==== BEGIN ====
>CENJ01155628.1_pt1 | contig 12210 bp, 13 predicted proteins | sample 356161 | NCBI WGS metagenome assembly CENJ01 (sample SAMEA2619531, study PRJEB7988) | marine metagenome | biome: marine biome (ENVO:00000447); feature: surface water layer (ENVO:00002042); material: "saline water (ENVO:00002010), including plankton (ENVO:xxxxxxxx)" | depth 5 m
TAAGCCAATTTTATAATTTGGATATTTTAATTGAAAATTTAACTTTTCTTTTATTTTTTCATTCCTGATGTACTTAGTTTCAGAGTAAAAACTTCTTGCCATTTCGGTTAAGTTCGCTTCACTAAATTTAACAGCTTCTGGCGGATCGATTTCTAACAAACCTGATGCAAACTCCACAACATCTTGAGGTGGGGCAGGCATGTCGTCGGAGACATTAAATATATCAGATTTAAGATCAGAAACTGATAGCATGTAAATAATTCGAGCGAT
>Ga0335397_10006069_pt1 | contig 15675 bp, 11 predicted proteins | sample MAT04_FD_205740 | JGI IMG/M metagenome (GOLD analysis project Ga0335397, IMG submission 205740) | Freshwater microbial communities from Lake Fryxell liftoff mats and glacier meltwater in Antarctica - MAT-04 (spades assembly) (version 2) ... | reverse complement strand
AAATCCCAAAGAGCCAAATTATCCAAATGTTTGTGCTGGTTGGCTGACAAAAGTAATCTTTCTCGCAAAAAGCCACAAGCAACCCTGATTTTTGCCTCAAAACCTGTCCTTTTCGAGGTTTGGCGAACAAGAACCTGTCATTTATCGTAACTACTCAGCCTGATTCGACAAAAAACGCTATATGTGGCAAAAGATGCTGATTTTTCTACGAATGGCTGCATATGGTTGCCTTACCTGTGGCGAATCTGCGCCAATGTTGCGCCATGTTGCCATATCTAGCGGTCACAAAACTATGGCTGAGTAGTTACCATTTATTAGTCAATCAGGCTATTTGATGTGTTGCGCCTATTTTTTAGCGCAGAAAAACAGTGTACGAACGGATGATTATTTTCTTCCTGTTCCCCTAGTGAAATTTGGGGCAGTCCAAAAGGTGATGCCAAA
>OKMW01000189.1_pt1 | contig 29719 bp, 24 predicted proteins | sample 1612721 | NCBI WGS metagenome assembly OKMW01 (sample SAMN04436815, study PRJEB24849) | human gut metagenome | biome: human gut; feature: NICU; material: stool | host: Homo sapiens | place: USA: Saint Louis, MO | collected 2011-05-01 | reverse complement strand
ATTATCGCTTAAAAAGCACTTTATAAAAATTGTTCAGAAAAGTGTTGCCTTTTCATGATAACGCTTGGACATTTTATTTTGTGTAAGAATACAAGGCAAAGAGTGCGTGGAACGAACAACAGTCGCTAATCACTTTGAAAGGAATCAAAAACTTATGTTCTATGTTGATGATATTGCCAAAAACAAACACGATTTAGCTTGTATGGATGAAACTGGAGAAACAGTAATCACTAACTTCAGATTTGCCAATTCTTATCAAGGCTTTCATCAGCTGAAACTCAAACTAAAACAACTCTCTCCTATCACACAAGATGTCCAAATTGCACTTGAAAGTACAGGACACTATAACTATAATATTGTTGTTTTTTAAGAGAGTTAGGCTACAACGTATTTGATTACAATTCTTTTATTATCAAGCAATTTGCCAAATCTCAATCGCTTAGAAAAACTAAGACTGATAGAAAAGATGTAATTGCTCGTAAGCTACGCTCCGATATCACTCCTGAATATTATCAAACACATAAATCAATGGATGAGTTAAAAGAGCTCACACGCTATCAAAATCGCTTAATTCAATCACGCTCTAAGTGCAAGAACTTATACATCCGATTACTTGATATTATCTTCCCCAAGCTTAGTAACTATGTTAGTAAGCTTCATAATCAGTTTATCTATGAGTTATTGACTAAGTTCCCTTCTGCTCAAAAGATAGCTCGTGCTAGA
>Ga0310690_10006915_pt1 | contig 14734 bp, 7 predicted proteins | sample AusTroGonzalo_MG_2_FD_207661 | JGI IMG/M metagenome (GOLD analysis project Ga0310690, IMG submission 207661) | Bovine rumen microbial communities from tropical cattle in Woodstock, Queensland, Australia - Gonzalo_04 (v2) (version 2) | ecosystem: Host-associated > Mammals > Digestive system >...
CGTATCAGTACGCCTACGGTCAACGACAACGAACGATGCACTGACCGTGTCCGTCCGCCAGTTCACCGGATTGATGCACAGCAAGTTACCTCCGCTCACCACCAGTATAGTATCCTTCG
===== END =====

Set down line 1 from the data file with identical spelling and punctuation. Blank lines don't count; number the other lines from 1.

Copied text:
>CENJ01155628.1_pt1 | contig 12210 bp, 13 predicted proteins | sample 356161 | NCBI WGS metagenome assembly CENJ01 (sample SAMEA2619531, study PRJEB7988) | marine metagenome | biome: marine biome (ENVO:00000447); feature: surface water layer (ENVO:00002042); material: "saline water (ENVO:00002010), including plankton (ENVO:xxxxxxxx)" | depth 5 m